Owners, residents, and the federal government spend huge sums of money on energy and water bills in affordable multifamily rental housing. For public and assisted housing, annual utility bills are over $7 billion. Conservation and efficiency in energy and water use – often the largest controllable operating expense – can free up significant sums of otherwise scarce resources to help preserve affordable housing. Energy and water improvements also contribute to resident health and comfort and lessen properties’ environmental impacts.
Stewards of Affordable Housing for the Future (SAHF) and its members recognize the importance of energy and water conservation in providing quality housing and in their roles as responsible stewards they have taken on the challenge of reducing utility consumption in affordable rental properties. Efforts to date include: demonstrations conducted by SAHF’s Energy team to test the effectiveness of energy performance contracting in this sector, the use of on-bill repayment as a financing mechanism for energy retrofits, the development of software that enables owners to identify property-specific efficiency needs, costs and projected savings, as well as the Big Reach – an initiative by SAHF members to reduce their energy and water consumption across the portfolio 20% by 2020.
Building on our experience collecting and analyzing energy and water consumption data, SAHF has launched a number of innovative demonstration projects. The focus of these demonstrations has been on bringing tools, partnerships, and models that expand the availability of capital, capacity, and competence to affordable multifamily rental housing in support of conservation efforts. For further information on SAHF’s main retrofit demonstrations, click on the tab titled Retrofit Demonstrations above.
The Big Reach and the Better Buildings Challenge
In May 2013, SAHF and its members made a commitment to establish portfolio wideenergy and water conservation targets through our Big Reach initiative. Under the Big Reach, SAHF members will lead the industry by reducing energy and water use portfolio-wide by 20% by 2020 through a mix of energy and water efficiency, energy and water conservation, and renewable energy thereby aiding the long-term preservation of affordable housing.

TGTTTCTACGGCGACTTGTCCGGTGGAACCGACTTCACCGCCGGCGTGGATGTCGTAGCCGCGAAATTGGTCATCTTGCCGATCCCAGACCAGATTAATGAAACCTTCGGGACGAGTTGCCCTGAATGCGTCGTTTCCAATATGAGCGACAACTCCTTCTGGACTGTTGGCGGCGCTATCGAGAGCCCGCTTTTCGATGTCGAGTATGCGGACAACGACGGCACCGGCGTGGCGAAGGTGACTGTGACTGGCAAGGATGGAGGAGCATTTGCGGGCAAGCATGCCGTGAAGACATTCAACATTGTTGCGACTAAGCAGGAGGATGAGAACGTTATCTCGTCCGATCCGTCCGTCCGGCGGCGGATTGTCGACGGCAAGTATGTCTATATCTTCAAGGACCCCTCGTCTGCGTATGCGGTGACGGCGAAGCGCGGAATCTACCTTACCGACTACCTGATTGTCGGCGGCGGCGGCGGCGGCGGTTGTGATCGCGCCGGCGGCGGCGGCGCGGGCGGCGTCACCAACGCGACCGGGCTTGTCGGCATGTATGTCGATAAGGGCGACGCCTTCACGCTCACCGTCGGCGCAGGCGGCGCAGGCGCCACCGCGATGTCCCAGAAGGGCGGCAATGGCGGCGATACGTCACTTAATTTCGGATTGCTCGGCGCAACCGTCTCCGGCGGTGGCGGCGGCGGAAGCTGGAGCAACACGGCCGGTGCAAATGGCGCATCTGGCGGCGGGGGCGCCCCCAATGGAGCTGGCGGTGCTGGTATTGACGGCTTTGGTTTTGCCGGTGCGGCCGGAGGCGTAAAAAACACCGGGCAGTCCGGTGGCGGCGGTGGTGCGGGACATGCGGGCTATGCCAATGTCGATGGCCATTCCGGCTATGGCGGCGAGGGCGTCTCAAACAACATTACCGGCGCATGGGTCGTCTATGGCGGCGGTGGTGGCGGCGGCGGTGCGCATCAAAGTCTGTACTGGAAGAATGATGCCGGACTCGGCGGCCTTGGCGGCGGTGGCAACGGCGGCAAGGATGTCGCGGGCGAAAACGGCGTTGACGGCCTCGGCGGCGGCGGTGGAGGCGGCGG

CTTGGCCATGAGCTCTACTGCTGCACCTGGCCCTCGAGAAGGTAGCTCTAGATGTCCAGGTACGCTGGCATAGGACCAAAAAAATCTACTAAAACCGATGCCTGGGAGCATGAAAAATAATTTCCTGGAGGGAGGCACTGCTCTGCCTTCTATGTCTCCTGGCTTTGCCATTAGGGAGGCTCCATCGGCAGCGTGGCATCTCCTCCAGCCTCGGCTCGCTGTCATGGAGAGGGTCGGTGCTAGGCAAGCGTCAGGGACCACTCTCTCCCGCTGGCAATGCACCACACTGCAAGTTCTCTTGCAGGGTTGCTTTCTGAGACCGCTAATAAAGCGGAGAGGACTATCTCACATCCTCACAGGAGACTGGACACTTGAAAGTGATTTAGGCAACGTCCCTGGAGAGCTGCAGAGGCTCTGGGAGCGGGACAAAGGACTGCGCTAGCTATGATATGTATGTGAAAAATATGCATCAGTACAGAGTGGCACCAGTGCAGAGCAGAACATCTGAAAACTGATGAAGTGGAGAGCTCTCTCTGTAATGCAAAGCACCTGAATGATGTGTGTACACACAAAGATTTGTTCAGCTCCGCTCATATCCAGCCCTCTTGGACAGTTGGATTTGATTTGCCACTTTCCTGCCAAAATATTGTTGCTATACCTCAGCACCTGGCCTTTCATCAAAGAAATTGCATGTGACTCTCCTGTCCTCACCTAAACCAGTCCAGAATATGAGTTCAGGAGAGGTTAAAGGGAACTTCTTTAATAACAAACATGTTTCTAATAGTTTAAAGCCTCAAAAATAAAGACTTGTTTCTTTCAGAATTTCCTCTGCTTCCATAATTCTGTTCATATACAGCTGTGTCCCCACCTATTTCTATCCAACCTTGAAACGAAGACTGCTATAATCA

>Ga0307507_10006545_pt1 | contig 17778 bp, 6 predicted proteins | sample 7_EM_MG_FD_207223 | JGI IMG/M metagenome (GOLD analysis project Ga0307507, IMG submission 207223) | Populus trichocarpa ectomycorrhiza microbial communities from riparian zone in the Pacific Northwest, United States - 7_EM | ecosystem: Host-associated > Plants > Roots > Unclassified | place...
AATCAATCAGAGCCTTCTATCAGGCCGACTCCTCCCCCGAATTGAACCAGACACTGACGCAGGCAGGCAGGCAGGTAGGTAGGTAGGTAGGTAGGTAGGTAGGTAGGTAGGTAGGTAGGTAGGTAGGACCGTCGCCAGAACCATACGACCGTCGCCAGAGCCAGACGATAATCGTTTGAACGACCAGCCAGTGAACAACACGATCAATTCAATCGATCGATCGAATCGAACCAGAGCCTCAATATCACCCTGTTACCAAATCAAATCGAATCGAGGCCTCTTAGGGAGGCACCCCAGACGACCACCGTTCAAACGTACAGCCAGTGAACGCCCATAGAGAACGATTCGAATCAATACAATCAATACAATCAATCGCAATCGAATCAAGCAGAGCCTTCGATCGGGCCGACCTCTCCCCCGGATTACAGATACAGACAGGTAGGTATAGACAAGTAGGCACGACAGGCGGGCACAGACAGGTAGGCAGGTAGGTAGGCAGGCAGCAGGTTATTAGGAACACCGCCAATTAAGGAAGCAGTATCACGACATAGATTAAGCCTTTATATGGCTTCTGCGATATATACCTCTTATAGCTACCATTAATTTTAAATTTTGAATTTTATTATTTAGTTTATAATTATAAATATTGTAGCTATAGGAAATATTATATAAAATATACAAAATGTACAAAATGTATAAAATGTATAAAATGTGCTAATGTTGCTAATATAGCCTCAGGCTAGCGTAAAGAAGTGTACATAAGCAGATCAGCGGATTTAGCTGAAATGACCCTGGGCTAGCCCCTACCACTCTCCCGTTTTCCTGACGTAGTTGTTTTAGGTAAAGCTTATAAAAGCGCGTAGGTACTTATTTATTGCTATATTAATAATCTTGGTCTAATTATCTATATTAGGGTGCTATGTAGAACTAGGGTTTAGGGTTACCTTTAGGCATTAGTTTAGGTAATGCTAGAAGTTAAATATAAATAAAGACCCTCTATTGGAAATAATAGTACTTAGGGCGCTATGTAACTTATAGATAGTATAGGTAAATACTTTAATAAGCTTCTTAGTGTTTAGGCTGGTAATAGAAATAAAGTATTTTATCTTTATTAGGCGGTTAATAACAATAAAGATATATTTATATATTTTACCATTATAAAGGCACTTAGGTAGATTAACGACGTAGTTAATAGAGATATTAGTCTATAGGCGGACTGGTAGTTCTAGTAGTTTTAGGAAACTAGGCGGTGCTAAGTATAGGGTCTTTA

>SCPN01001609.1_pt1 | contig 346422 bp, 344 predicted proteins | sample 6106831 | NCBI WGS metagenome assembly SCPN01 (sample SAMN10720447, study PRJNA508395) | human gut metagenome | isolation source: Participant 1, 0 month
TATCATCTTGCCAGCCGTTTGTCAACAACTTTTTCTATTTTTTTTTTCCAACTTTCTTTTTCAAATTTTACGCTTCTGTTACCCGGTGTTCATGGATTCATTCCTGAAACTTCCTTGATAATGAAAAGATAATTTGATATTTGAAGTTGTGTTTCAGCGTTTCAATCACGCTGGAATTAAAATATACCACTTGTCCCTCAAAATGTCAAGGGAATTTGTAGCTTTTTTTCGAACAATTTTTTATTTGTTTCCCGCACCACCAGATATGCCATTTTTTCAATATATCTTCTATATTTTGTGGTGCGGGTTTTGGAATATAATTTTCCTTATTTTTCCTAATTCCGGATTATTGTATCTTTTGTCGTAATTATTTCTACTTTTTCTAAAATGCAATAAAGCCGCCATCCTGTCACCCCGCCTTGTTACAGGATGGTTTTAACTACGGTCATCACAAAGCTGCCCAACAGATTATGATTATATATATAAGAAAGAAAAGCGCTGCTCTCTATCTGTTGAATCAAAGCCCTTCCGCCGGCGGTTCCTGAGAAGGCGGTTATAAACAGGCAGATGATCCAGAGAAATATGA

Subsequent to SAHF’s launching of the Big Reach, the Department of Energy and the Department of Housing and Urban Development joined forces to the expand the Better Buildings Challenge to multifamily housing. The Better Buildings Challenge is a federal initiative to support building owners who commit to reducing energy consumption 20% within a ten year period. All eleven SAHF members signed up as inaugural multifamily partners within the Better Buildings Challenge. To support our members’ commitments and goals under the Big Reach and the Better Buildings Challenge, SAHF is also developing a range of tools and partnerships. One example is found above in the tab titled Multifamily Energy and Water Management Toolkit.
In August 2014, SAHF released a report discussing investor consents on energy and water efficiency improvements. The paper discusses why the achievement of investor consents is considered a challenge; what the owner and investor viewpoints are when it comes to energy and water improvements to a property; the review process followed by investors; how the type of investor will impact the decision process; and considerations for improving the approval process. The report can be found here.
SAHF is grateful for the critical financial and strategic support for this work that it is receiving from the John D. and Catherine T. MacArthur Foundation and The Kresge Foundation. We also would like to recognize the programmatic support we have received from the Department of Energy’s Weatherization Innovation Pilot Program, the Department of Housing and Urban Development’s Energy Innovation Fund, The New York Community Trust, the Doris Duke Charitable Foundation, Capital One Bank, NeighborWorks America, and The Joyce Foundation.